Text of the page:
Today I am interviewing Karen Bates Kress, President of the Yellowstone Park Foundation. Yellowstone National Park just completed construction of a LEED Gold Old Faithful Visitors Center. The Foundation played an important role in raising funds for the green and educational aspects of the project
. While this is not a traditional public-private partnership, it is an interesting example of the private sector paying for certification on a public project.
Chris: Thank you for your time today. The Old Faithful Visitor Center was recently built in Yellowstone National Park and is both LEED Gold and touted as a public-private partnership. Is the Visitor Center a public-private partnership in the traditional sense?
Karen: The Yellowstone Park Foundation is the official fundraising partner of Yellowstone National Park. As with other “friends groups,” like friends of your local library, we fund projects and programs that go above and beyond what is possible through the base budget of our government partner. After covering our own operating expenses, all of the funds we raise are granted to Yellowstone. Since we are a non-profit, we don’t directly profit from the arrangement, other than to re-invest revenue back into protecting, preserving and enhancing Yellowstone.
Chris: As a National Park Service project, what were your concerns in pursuing a public-private partnership? Was there resistance to the idea of using the public-private partnership model? How did you overcome any resistance?
Karen: Concerns from some people always occur in the sense that they believe that a facility like a visitor center should be paid for totally by the government. However, to achieve the margin of excellence with a LEED standard and high quality educational exhibits that exist with the Old Faithful Visitor Education Center, private funding would have to be part of the equation.
Chris: At both the state and federal level, politicians are struggling to find ways to fund major public works projects. Do you think the public-private partnership model is a viable alternative?
Karen: If there is a cause in which members of the public believe, or a place in which members of the public feel a sense of ownership, then absolutely it is a viable alternative to depending on – or waiting for – full government funding.
In the case of Old Faithful, a new facility was desperately needed and the federal government was ready and willing to fund a new visitor center for this part of the Park that hosts close to three million visitors per year. If the $12 million in government funds was all that was available, Yellowstone would have built a new visitor center but it would have been smaller, it would not have had the space or extra funds for educational exhibits, and it certainly would not have been Gold LEED certified.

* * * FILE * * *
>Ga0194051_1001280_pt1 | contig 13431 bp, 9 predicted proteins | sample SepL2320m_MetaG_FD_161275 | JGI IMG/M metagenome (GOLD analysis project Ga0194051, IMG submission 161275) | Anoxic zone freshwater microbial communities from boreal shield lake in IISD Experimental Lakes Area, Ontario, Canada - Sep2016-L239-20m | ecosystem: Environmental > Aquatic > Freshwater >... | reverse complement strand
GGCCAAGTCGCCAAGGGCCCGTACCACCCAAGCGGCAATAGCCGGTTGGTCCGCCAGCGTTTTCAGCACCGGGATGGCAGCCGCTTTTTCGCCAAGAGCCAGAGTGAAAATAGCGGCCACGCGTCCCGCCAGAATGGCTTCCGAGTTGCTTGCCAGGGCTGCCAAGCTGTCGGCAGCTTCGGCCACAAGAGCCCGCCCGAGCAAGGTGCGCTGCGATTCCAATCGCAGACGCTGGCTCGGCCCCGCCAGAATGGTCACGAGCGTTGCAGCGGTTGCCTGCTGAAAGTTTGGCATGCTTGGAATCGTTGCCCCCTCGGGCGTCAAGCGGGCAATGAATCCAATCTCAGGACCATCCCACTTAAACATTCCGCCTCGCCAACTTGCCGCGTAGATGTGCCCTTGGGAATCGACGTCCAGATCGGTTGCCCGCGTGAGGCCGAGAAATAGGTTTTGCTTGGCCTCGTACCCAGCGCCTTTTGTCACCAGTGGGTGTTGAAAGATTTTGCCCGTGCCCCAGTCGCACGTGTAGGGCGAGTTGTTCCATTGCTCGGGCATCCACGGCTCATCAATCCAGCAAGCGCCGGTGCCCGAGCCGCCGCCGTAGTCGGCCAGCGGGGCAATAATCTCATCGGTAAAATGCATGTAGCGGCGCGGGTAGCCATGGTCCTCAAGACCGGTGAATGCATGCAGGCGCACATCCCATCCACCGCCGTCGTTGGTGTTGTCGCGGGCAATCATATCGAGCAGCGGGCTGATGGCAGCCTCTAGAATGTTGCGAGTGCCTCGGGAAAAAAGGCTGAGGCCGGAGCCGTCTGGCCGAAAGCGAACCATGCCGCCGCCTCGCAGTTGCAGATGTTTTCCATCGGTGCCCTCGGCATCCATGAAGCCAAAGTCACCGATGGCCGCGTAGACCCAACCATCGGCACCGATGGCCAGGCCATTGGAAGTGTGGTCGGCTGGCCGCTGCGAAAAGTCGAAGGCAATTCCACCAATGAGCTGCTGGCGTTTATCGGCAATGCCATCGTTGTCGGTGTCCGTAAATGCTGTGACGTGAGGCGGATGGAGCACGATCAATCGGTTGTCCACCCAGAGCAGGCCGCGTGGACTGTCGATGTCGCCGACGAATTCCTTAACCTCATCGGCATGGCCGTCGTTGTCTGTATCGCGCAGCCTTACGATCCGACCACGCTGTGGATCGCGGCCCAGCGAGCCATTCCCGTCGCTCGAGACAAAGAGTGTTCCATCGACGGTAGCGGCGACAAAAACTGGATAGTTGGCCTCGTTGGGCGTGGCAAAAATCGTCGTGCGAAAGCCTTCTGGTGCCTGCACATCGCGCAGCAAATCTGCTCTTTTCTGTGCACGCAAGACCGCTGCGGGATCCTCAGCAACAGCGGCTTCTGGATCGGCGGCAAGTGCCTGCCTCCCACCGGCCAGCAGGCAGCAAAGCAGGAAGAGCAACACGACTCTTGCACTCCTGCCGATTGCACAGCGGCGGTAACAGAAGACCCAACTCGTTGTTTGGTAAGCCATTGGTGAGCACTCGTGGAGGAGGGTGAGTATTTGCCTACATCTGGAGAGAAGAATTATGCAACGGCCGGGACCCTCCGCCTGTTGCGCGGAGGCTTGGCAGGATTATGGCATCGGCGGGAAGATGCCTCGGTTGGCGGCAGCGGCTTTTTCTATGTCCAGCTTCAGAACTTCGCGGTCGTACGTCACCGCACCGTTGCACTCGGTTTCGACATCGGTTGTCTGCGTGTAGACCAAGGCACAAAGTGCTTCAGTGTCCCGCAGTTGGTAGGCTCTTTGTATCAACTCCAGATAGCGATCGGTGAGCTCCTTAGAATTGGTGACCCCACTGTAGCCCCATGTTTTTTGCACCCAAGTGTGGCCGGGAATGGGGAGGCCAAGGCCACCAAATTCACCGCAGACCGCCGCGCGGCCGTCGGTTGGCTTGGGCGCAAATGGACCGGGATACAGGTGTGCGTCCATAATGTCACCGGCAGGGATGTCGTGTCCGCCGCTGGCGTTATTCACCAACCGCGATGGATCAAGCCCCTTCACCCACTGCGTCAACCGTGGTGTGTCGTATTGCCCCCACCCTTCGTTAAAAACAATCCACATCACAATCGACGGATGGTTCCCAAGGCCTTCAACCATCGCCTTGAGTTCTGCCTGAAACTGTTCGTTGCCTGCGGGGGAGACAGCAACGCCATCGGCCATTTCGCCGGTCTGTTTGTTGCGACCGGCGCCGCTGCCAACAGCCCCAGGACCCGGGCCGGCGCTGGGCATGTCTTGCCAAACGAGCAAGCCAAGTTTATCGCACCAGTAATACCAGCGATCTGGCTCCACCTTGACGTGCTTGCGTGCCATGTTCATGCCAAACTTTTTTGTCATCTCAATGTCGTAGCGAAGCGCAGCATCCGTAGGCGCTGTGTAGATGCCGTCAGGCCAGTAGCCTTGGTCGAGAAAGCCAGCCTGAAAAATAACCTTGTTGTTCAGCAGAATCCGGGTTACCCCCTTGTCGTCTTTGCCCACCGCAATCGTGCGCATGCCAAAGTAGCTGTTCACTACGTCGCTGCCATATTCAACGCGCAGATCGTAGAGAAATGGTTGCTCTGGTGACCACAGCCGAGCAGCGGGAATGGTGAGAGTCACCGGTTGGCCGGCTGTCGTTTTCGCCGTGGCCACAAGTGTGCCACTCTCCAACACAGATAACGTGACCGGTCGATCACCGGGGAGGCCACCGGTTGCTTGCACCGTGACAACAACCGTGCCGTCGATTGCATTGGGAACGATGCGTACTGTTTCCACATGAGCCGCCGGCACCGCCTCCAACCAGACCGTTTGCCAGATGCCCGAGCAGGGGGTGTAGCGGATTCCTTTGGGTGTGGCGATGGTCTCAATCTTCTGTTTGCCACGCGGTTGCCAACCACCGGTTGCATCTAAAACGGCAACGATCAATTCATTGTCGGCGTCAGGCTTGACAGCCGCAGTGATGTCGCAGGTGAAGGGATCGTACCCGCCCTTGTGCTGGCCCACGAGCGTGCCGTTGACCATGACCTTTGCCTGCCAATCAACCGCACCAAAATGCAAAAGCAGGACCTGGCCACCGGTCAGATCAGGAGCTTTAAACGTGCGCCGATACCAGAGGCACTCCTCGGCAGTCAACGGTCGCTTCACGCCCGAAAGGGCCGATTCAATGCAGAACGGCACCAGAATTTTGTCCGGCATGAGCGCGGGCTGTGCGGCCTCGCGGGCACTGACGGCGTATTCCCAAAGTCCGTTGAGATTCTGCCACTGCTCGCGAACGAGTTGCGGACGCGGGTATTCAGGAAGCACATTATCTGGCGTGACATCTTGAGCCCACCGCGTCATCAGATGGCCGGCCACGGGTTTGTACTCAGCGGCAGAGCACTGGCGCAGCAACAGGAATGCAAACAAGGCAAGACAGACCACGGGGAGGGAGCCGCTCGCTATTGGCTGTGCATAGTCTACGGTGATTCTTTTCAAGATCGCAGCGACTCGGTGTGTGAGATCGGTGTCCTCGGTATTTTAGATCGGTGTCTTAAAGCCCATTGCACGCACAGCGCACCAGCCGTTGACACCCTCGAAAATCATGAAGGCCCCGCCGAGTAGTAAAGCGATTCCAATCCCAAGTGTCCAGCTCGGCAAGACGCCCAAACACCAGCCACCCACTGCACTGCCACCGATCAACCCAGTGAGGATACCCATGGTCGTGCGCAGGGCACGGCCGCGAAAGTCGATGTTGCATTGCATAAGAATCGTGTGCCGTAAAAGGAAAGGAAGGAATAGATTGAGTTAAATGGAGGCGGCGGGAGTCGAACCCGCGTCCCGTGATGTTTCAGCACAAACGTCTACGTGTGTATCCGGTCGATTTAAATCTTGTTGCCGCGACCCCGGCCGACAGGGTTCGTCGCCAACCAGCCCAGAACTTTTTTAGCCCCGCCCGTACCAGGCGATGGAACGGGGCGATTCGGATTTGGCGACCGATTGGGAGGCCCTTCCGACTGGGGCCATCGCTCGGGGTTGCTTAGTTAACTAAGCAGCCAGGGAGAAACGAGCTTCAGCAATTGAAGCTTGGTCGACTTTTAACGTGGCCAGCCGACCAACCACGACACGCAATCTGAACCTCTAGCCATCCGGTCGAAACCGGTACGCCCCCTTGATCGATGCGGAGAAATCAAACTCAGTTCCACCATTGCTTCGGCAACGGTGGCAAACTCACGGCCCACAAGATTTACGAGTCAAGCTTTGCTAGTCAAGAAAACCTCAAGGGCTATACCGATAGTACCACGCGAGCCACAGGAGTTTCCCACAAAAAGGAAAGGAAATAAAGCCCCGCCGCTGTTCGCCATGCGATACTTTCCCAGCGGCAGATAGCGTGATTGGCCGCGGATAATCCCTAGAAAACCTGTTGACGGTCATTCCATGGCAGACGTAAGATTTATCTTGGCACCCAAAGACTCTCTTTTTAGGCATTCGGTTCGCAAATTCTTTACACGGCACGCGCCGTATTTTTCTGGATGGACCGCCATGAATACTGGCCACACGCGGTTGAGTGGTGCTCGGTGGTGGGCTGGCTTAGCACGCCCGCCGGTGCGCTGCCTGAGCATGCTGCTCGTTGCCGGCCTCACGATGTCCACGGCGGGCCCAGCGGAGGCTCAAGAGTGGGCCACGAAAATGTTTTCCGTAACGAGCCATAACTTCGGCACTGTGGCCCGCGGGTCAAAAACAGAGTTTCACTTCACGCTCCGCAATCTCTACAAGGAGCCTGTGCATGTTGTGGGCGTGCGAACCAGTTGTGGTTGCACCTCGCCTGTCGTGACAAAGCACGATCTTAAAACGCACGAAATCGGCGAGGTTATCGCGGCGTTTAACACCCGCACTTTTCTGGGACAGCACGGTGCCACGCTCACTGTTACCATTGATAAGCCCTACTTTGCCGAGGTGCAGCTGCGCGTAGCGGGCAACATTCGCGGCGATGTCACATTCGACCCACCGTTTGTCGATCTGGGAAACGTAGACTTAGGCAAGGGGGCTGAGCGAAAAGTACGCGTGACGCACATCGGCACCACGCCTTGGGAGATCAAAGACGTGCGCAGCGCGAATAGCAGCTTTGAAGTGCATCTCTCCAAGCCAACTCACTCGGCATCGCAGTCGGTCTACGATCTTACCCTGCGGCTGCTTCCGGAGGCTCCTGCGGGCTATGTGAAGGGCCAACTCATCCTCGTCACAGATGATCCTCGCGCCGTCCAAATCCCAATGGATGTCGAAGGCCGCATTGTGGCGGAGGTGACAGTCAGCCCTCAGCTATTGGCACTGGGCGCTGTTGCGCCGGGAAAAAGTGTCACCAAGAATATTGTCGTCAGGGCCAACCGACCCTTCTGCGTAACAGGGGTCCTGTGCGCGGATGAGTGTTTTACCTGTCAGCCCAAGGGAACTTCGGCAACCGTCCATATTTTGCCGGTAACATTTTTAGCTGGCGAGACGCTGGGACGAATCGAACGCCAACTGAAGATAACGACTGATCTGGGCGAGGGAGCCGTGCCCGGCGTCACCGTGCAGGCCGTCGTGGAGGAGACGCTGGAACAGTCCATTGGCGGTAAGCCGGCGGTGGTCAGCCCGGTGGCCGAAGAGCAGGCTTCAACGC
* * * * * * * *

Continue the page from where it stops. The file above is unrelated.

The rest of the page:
Chris: Do you think building a green building and seeking LEED Gold contributed to the success of the public-private partnership?
Karen: The aspiration toward Gold LEED certification was both an incentive for, and a product of, the corporate support we were able to secure for the building. Originally we were going for Silver LEED certification. At the time, even this was something new for a National Park Service building, and was attractive to corporations and other donors with a strong sense of environmental responsibility. But then our partner Toyota (who had donated hybrid cars for Yellowstone) stepped in and said “why not Gold?” They had built Gold-LEED certified headquarters in California and offered Yellowstone both the $1 million in additional funding, as well as consultation, we needed to go for the Gold.
Chris: I have never been to Yellowstone but it is on my list of things to do. What else should I know about Yellowstone and the Visitor Center before I make my trip?
Karen: There is a lot to experience in Yellowstone, and it is huge, so it is hard to see the whole park in just a day or two. The Park has incredible features such as geothermal, wildlife, geologic, historic, and cultural, so it’s best to know what you would like to focus on before you go. If you have limited time I would recommend choosing a couple areas and saving the others for your next trip. If you want to see animals, wildlife watching is best at dusk and shortly after dawn each day. Also, most people never get too far away from their vehicles, so even during the peak summer season, hiking a couple of miles on a trail can offer solitude and a wonderful wilderness experience.
If you visit the Old Faithful area, plan to spend at least an hour at the Visitor Education Center. The educational exhibits are hands-on and interactive, and present the science behind Yellowstone’s geysers and hot springs in a way that is interesting and engaging for people of all ages.